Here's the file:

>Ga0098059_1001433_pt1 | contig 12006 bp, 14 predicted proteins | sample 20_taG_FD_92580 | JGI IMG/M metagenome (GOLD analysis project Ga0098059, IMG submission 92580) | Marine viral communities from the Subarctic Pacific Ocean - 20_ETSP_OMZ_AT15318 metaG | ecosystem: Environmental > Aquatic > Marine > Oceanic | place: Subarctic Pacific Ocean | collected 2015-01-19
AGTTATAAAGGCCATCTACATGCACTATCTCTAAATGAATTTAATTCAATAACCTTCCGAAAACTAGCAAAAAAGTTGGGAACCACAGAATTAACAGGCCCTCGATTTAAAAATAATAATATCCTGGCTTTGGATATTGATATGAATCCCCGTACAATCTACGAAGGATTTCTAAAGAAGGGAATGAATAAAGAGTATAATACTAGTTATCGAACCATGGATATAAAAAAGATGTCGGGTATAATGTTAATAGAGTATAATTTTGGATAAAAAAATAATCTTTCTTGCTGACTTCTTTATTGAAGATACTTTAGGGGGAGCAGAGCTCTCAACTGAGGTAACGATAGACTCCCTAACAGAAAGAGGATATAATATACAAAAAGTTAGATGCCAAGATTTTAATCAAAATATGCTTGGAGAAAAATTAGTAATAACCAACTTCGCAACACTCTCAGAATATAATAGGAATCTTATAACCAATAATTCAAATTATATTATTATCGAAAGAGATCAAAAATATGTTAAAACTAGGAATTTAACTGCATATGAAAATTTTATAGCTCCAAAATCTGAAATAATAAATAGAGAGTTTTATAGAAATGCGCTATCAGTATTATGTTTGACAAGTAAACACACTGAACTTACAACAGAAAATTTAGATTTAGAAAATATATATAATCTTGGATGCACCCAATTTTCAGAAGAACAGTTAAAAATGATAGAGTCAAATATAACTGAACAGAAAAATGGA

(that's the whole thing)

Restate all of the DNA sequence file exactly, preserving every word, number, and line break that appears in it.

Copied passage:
>Ga0098059_1001433_pt1 | contig 12006 bp, 14 predicted proteins | sample 20_taG_FD_92580 | JGI IMG/M metagenome (GOLD analysis project Ga0098059, IMG submission 92580) | Marine viral communities from the Subarctic Pacific Ocean - 20_ETSP_OMZ_AT15318 metaG | ecosystem: Environmental > Aquatic > Marine > Oceanic | place: Subarctic Pacific Ocean | collected 2015-01-19
AGTTATAAAGGCCATCTACATGCACTATCTCTAAATGAATTTAATTCAATAACCTTCCGAAAACTAGCAAAAAAGTTGGGAACCACAGAATTAACAGGCCCTCGATTTAAAAATAATAATATCCTGGCTTTGGATATTGATATGAATCCCCGTACAATCTACGAAGGATTTCTAAAGAAGGGAATGAATAAAGAGTATAATACTAGTTATCGAACCATGGATATAAAAAAGATGTCGGGTATAATGTTAATAGAGTATAATTTTGGATAAAAAAATAATCTTTCTTGCTGACTTCTTTATTGAAGATACTTTAGGGGGAGCAGAGCTCTCAACTGAGGTAACGATAGACTCCCTAACAGAAAGAGGATATAATATACAAAAAGTTAGATGCCAAGATTTTAATCAAAATATGCTTGGAGAAAAATTAGTAATAACCAACTTCGCAACACTCTCAGAATATAATAGGAATCTTATAACCAATAATTCAAATTATATTATTATCGAAAGAGATCAAAAATATGTTAAAACTAGGAATTTAACTGCATATGAAAATTTTATAGCTCCAAAATCTGAAATAATAAATAGAGAGTTTTATAGAAATGCGCTATCAGTATTATGTTTGACAAGTAAACACACTGAACTTACAACAGAAAATTTAGATTTAGAAAATATATATAATCTTGGATGCACCCAATTTTCAGAAGAACAGTTAAAAATGATAGAGTCAAATATAACTGAACAGAAAAATGGA